Turner Prize: Assemble win for Liverpool housing scheme
A regeneration scheme for derelict houses in Toxteth in Liverpool has won Britain's leading contemporary art award, the Turner Prize.
The £25,000 prize went to London-based architecture and design collective Assemble, who have overhauled 10 houses in the area.
Judge Alistair Hudson said they were "part of a long tradition of art working in society".
But some questioned whether they should have been eligible for the prize.
Speaking after the announcement on Channel 4, author and broadcaster Muriel Gray said: "I think it's changed the nature of the Turner Prize because I don't think it is modern art.
"I think it's socially responsible, beautiful architecture. But it's a very peculiar year."
Assemble comprise between 14-18 members and were joined by Liverpool residents at the ceremony in Glasgow. They were presented with the prize by Kim Gordon from US band Sonic Youth.
Faced by the collective's massed ranks on stage, she joked: "I'm not sure who to give the cheque to."
Assemble were surprise inclusions on this year's shortlist and now join the likes of Damien Hirst, Grayson Perry and Steve McQueen among the ranks of Turner Prize winners.
Will Gompertz, Arts Editor
Assemble winning the Turner Prize last night points to a trend happening in the art world, which connects to Theaster Gates winning the Artes Mundi prize earlier in the year. Both are trading in the name of "art" to fulfil a community-based social enterprise.
They are leveraging the value we place on the word "art" and work artists produce, to enable them to raise the funds to do the regeneration work that motivates their activities.
Gates is trying to regenerate Chicago and Assemble are tying to do something similar in Toxteth.
Is it art? Does it matter? If somebody turning on and off lights can win the Turner Prize, why shouldn't somebody trying to re-energise a neglected part of an inner city win?
Assemble are all in their mid-20s and all but three members studied architecture together.
Group member Lewis Jones has described the collective as "the real antithesis of the conventional model of a Turner Prize nominee being a single genius artist".
They have impressed the Turner Prize judges and Liverpool residents alike by working closely with locals to develop imaginative designs for the interiors of the terraced houses in the Granby Four Streets area of Toxteth.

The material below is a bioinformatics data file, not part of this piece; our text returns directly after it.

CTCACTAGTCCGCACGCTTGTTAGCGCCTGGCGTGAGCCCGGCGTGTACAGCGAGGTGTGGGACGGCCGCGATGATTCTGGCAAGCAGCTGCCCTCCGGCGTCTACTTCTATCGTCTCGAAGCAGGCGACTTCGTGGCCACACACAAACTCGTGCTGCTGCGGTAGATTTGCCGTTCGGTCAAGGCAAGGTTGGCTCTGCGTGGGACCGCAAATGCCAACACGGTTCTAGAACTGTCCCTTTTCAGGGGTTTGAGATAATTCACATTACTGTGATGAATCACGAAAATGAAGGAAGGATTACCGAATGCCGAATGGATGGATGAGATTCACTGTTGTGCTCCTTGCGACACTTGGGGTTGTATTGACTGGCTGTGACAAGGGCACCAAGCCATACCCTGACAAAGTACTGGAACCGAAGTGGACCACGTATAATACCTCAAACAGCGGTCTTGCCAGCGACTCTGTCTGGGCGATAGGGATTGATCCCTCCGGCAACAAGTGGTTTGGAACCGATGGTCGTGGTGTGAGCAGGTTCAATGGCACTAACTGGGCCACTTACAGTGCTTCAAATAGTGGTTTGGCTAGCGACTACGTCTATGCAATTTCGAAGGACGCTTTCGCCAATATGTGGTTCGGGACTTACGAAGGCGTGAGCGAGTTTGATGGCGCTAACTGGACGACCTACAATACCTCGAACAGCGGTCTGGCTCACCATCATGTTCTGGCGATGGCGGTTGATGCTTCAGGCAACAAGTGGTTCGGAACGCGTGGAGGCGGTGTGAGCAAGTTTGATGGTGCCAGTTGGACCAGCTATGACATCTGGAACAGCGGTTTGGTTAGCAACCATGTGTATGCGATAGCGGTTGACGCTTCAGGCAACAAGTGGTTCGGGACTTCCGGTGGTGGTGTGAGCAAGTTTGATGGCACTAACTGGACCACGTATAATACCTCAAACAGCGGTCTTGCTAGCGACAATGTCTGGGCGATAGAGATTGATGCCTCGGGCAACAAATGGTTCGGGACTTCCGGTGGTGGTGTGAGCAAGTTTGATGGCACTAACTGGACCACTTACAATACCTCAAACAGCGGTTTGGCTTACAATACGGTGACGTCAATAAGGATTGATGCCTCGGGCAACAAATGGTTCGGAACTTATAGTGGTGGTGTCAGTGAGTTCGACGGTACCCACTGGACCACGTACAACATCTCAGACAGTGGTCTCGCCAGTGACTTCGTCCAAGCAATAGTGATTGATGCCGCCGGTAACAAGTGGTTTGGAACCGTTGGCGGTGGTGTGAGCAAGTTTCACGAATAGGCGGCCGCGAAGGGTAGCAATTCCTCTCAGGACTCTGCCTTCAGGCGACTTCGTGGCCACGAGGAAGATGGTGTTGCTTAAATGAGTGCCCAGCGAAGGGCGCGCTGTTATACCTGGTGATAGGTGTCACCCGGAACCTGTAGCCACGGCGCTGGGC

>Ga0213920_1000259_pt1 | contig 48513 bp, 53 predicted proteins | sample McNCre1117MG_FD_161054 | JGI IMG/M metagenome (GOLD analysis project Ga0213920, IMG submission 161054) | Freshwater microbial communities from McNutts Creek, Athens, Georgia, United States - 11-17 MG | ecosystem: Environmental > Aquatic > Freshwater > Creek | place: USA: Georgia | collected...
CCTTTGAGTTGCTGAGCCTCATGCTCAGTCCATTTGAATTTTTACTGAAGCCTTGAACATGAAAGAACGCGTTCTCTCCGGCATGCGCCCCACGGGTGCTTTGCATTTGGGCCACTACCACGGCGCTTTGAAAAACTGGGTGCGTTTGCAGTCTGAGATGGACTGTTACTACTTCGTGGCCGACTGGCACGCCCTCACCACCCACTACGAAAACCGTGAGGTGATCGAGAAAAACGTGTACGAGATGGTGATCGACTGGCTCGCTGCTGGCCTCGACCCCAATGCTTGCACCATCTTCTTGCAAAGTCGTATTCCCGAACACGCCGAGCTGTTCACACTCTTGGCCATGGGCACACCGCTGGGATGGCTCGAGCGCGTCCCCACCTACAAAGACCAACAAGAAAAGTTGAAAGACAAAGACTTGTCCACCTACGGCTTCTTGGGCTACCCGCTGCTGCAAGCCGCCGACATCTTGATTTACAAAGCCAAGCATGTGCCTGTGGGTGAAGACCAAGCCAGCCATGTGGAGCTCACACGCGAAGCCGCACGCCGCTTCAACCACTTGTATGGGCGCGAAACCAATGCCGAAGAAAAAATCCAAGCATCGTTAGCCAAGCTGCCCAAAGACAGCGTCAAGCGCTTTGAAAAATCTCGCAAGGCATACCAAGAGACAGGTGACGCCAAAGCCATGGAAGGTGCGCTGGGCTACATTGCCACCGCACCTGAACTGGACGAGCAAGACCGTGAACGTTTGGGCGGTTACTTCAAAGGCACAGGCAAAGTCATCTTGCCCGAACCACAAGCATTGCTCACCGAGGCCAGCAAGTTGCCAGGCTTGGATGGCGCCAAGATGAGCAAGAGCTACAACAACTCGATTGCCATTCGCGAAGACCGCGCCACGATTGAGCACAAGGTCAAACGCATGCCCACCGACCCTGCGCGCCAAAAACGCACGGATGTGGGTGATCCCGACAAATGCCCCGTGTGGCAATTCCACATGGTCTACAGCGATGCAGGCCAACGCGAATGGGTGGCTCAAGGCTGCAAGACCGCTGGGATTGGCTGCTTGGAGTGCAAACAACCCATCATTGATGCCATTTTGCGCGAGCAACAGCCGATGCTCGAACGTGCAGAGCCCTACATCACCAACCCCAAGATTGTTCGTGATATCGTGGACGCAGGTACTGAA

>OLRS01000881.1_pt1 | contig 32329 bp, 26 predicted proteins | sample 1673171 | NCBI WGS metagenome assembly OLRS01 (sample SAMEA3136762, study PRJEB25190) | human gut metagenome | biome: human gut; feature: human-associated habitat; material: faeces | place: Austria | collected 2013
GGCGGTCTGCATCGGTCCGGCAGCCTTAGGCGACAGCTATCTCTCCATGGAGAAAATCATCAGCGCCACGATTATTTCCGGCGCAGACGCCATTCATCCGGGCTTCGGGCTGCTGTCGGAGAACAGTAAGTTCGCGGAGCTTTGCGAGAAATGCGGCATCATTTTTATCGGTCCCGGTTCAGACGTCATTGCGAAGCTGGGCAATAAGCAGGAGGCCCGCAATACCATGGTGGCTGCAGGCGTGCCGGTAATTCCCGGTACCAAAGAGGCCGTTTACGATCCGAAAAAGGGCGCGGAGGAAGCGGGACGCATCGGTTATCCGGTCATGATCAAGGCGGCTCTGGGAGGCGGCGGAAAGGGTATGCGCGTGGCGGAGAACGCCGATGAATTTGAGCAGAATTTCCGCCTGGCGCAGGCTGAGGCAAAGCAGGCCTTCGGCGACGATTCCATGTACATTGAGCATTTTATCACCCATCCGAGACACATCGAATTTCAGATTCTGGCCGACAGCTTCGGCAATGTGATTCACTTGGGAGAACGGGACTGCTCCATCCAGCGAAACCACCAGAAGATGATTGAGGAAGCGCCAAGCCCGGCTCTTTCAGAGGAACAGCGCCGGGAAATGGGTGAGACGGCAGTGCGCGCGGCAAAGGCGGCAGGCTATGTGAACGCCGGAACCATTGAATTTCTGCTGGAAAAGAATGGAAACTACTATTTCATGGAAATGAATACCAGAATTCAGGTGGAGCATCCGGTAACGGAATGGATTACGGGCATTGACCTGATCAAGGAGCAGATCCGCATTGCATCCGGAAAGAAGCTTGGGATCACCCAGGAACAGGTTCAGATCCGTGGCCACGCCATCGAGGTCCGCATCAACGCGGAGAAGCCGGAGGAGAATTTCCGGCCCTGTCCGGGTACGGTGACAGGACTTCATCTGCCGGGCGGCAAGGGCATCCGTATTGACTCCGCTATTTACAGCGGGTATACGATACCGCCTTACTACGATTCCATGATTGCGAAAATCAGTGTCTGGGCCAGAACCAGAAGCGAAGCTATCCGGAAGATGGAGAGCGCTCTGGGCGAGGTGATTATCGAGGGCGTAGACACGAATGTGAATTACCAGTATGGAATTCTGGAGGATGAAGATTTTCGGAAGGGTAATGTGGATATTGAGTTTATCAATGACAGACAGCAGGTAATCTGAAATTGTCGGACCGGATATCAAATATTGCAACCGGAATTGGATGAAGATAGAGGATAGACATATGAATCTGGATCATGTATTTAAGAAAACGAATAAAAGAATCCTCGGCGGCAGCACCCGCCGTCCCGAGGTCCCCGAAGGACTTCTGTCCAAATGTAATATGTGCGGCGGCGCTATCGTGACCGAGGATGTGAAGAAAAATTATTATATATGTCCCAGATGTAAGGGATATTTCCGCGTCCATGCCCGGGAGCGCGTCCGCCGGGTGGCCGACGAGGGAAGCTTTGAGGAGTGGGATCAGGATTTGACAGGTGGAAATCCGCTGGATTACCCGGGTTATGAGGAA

They have created mantelpieces using brick and rubble construction waste from the streets; ceramic door handles fired in barbecues fuelled by sawdust left over from building work; as well as hand-decorated tiles and hand-pressed terracotta lamps.
Working with the Granby Four Streets Community Land Trust, those fixtures and fittings have been used to refurbish 10 derelict houses on Cairns Street.
Jones said: "Only a few years ago you'd go around and stuck on the front of each house would be a sign saying, 'All objects of value have been removed from this property.' So I guess this has been part of putting those things back in."
They have even proposed turning one ruined house into a glass-roofed winter garden.
Assemble arrived after "20 or 30 years of cynical, top-down regeneration attempts", he said.
They have also used the profile of the Turner Prize to set up a social enterprise workshop to make and sell their home improvement objects to the general public.
In the acceptance speech, Assemble member Joseph Halligan said: "I think it's safe to say this nomination was a surprise to all of us and the last six months have been a super-surreal experience.
"But it's allowed us this amazing opportunity to start something - Granby Workshop - which we hope will live on for a very, very, very long time. We're really really grateful. Thank you."
The Turner Prize, set up in 1984, is presented to a British artist under the age of 50 for "an outstanding exhibition or other presentation of their work" in the previous 12 months.
The ceremony took place in Glasgow, which was chosen to host the ceremony after four of the previous six winners either came from or studied in the city.
However, none of this year's shortlisted artists had such links. The other nominees were:
- Bonnie Camplin, who has created a supernatural study centre, showing interviews with people who claim to have had paranormal experiences.
- Janice Kerbel, who has written an avant-garde, a capella 24-minute opera about a hapless fictional character called Doug.
- The nominated installation by Nicole Wermers consists of 10 dining chairs with fur coats sewn into their backs.